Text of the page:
Of Spartans and Shi”€™ites

May 02, 2007

Of Spartans and Shi”€™ites

The Battle of Thermopylae, the subject of Zack Snyder’s animated 300, was memorialized by the Greek historian Herodotus in his Histories.  Herodotus’ purpose in writing about these events was to preserve the kleos (fame) of heroes.  What a testament to his efforts it is that over 2,000 years later Mr. Snyder portrays these heroes on the big screen.

The Battle of Thermopylae is perhaps the most famous battle of the Persian Wars, which were a defining moment in Greek History and Western Civilization.  Any film about this subject matter is going to be a daunting task, and unfortunately Mr. Snyder’s opus falls short.

Both directed and co-written by Mr. Snyder, 300 is based upon the graphic novel of the same name by Frank Miller, which in turn is derived from Herodotus.  Gerard Butler (Beowulf & Grendel, Lara Croft Tomb Raider: The Cradle of Life) plays Leonidas; Lena Headey (The Remains of the Day) plays Queen Gorgo; and the Brazilian actor Rodrigo Santoro plays Xerxes.

Snyder utilizes computer-generated imagery and as a result, the film is long on cartoon carnage, and short on epic empathy.  The movie is fast paced, and technically well executed, but the characters often feel lifeless, and the context and significance of the Battle of Thermopylae are underdeveloped. The historical inaccuracies are too many to list.  Such oversights do not necessarily mar a film, but historical rendering is at its best when it takes plausible liberties with the grey areas between known facts, not liberties with the facts themselves.

Gratuitous political correctness and historical revisionism detract from the plot and its seriousness.  In a few scenes, the equality of Spartan women is celebrated, and Queen Gorgo takes on a political role unheard of in Spartan, or in any ancient, society.  The film also implies that the Spartans are fighting for the abstract ideas of freedom and reason, or to rid the world of mysticism, when in fact they were fighting for something more visceral and real:  the defense of their homelands from foreign invaders.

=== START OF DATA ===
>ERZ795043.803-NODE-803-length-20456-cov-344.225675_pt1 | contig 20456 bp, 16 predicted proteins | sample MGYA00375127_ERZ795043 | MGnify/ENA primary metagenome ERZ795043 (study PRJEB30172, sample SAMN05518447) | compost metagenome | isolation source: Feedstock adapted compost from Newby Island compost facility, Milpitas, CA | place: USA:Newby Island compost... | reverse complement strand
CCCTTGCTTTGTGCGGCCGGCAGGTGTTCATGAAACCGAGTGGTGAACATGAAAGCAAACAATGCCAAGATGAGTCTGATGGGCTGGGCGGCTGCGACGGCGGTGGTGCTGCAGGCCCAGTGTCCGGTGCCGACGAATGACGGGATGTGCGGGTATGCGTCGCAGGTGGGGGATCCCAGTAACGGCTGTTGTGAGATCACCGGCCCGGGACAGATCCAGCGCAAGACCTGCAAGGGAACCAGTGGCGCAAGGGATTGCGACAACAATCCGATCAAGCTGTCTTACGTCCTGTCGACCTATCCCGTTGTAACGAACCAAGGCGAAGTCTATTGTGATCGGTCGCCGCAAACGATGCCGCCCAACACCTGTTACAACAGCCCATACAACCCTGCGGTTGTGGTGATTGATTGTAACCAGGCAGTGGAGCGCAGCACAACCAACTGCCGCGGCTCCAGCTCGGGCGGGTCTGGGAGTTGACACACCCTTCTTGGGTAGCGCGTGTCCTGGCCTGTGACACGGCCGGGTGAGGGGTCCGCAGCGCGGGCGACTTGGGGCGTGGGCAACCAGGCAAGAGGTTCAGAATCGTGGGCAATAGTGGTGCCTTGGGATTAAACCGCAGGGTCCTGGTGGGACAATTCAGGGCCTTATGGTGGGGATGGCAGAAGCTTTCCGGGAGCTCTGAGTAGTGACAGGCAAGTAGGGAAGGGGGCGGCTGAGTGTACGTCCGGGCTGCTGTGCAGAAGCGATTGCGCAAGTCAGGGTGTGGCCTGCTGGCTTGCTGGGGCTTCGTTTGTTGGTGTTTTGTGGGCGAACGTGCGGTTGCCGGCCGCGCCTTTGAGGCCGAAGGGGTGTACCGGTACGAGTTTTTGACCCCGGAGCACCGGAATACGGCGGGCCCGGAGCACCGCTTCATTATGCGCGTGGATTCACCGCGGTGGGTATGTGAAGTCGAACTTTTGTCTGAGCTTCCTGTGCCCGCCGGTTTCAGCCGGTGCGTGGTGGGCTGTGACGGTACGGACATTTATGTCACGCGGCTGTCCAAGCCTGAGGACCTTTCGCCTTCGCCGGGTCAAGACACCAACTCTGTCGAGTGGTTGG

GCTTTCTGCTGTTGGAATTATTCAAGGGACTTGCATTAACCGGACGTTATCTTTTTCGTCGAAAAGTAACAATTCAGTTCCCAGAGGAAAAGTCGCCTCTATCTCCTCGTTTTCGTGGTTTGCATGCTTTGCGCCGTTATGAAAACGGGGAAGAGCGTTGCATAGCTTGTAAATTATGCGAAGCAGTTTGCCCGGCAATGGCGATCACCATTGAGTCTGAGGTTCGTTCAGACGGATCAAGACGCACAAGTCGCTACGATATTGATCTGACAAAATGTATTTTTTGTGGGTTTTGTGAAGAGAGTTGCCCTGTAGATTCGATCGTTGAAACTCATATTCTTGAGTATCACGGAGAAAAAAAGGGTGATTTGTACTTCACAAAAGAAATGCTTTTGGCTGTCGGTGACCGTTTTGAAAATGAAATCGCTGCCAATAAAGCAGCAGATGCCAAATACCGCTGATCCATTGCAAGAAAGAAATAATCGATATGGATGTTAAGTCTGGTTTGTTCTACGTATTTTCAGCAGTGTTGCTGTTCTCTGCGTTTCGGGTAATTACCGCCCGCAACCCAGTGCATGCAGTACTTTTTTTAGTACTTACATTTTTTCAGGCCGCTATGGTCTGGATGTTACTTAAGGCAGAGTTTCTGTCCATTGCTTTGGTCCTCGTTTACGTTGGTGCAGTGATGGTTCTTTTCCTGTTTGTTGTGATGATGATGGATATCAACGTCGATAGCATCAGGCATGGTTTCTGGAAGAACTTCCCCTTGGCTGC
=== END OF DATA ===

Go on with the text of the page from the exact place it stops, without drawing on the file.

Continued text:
The Persians were invading Greece, and the Greeks required time to evacuate, mobilize, and prepare for the coming battles.  Realizing that it would be a suicide mission, in 480 B.C. King Leonidas, one of the dual-kings of Sparta, agreed to block the pass at Thermopylae with 300 of his bravest men.   In one of the most famous land stands in history, King Leonidas with his soldiers held the pass for three days against the Persians until, finally, they were cut down to the man. 

This delay of the Persian army allowed the other Greeks time to regroup, which ultimately lead to Greek victories at Salamis and Plataea, where the Persians were thoroughly defeated and expelled from Greece.  Reflecting upon the ultimate sacrifice of Leonidas and his men, Herodotus said that he memorized all 300 names because they deserved to be remembered.  This sentence alone better underscores the momentousness of these events than any bricolage of million-dollar special effects that we see in Mr. Snyder’s film.

In the past few weeks, debates surrounding the film have shifted to politics. Critics have recently interpreted the film as an analogy of the Bush administration, where G.W. Bush is Xerxes (minus the body piercings), defeated by a small band of guerrilla fighters.  (A few Bush cheerleaders have somehow tried to spin the opposite interpretation.)  Mr. Snyder denies this intent, although he probably well knows this buzz will help to sell tickets.

Despite his purpose, such an analogy may be fecund.  Like the Shia and Sunni Muslims in Iraq, the Greeks were a very tribal, ethnocentric people who did not take kindly to foreigners invading their ancestral lands.  Like the Persian army, the U.S. military is a multicultural, multi-ethnic and international force, held together not by blood but money.  As in Herodotus, the modern-day events tell of a large empire trying to subjugate a small country, regardless of the will of its people. 

Xerxes, who wanted to “bring all mankind under [his] yoke,” was outraged when storm destroyed his bridges across the Hellespont.  Showing hubris, he demanded that the Hellespont be given 300 lashes – an offense to the gods.  One must wonder whether our current Jacobin transformation of the Middle East to liberal democracy is also a type of hubris; and if so, shall we suffer the same fate as did Xerxes?

Matthew A. Roberts contributes to various publications and beckons from Kansas City, Missouri.   

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